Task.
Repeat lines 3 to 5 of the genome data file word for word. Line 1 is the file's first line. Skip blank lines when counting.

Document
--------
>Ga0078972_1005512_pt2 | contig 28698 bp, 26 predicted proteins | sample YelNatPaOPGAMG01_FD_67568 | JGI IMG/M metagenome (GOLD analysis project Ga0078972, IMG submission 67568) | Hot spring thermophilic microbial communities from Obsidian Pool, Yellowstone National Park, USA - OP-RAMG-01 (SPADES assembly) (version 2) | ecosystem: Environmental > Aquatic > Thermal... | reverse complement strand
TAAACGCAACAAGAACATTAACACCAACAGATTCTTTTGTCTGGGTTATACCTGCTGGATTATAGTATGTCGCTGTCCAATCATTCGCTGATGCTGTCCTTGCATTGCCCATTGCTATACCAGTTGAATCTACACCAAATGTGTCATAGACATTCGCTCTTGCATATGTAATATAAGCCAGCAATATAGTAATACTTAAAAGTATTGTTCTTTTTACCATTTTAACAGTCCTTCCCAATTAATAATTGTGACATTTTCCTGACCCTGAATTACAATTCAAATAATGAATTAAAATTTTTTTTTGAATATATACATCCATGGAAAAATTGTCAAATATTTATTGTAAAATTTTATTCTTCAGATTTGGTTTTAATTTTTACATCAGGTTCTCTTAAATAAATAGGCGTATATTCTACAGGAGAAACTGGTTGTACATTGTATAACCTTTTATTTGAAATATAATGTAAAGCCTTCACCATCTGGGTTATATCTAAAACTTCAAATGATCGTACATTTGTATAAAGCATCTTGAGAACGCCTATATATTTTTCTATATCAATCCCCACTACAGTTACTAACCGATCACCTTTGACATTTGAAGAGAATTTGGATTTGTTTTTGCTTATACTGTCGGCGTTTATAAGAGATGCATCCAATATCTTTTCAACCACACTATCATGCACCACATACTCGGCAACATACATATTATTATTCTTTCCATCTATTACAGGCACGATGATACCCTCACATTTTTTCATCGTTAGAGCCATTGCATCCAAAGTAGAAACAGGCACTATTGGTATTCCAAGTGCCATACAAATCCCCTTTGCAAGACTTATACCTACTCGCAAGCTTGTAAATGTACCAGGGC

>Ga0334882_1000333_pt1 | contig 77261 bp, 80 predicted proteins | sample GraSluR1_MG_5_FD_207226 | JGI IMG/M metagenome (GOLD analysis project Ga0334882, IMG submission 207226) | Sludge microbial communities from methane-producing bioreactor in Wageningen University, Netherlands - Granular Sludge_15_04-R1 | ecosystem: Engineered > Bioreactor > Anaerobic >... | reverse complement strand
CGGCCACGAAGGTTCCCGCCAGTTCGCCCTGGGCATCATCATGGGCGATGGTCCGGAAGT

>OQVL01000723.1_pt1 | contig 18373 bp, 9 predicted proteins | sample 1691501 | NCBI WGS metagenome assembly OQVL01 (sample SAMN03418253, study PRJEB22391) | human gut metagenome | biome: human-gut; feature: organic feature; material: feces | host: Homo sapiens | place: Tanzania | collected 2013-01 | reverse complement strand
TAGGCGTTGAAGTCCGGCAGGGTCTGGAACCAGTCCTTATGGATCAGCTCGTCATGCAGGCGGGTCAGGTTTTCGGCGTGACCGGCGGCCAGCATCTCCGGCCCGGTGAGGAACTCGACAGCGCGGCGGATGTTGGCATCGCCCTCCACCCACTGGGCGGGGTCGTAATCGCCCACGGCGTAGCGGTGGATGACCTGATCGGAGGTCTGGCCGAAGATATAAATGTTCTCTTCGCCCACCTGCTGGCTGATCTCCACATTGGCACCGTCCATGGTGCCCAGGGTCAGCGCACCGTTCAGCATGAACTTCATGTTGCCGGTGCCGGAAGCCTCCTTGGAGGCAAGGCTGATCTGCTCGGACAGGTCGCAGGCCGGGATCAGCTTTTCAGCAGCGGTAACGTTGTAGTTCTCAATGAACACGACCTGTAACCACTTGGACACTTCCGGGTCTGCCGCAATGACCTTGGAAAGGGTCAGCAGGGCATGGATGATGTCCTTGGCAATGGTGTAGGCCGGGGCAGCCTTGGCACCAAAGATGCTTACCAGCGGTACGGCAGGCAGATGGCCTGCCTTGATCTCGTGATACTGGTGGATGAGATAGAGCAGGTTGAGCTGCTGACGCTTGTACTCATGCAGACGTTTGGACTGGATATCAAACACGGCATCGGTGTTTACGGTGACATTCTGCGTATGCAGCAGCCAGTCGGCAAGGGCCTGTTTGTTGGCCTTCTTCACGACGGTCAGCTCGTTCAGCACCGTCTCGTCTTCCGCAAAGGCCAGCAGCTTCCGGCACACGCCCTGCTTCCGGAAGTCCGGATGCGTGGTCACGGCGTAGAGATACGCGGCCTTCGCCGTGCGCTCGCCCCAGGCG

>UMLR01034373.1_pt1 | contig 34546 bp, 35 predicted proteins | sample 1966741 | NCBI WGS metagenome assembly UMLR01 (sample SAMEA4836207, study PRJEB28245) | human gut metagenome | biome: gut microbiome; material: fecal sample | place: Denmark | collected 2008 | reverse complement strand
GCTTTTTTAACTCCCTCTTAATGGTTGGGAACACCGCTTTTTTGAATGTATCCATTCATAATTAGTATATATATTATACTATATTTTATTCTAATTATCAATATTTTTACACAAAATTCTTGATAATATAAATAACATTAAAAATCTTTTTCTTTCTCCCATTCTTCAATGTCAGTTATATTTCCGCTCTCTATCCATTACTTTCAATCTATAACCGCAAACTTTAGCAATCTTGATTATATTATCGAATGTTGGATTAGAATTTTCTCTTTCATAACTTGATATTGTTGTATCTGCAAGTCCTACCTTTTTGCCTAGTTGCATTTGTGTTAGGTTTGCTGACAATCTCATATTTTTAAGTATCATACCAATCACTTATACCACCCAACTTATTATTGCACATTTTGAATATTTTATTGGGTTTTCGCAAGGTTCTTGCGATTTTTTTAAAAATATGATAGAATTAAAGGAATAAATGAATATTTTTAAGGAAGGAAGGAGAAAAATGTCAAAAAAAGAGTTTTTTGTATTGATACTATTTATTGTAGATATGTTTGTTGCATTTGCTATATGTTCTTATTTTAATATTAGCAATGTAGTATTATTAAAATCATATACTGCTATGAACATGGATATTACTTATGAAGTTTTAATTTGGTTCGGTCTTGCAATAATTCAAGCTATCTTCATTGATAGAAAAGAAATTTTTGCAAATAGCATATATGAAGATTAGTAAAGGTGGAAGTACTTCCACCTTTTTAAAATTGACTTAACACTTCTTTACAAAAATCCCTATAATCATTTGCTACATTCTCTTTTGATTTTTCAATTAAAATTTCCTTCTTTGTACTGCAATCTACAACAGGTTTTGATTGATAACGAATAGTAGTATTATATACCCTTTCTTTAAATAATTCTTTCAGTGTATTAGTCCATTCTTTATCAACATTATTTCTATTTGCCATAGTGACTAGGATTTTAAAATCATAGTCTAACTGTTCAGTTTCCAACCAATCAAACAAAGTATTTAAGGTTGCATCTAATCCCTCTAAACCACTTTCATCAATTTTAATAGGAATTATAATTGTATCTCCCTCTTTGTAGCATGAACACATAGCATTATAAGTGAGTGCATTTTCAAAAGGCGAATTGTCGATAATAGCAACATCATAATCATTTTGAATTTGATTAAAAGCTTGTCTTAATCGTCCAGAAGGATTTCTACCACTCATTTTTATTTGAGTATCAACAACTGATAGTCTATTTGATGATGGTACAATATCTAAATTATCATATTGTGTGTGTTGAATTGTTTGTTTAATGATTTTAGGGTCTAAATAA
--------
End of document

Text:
>Ga0334882_1000333_pt1 | contig 77261 bp, 80 predicted proteins | sample GraSluR1_MG_5_FD_207226 | JGI IMG/M metagenome (GOLD analysis project Ga0334882, IMG submission 207226) | Sludge microbial communities from methane-producing bioreactor in Wageningen University, Netherlands - Granular Sludge_15_04-R1 | ecosystem: Engineered > Bioreactor > Anaerobic >... | reverse complement strand
CGGCCACGAAGGTTCCCGCCAGTTCGCCCTGGGCATCATCATGGGCGATGGTCCGGAAGT

>OQVL01000723.1_pt1 | contig 18373 bp, 9 predicted proteins | sample 1691501 | NCBI WGS metagenome assembly OQVL01 (sample SAMN03418253, study PRJEB22391) | human gut metagenome | biome: human-gut; feature: organic feature; material: feces | host: Homo sapiens | place: Tanzania | collected 2013-01 | reverse complement strand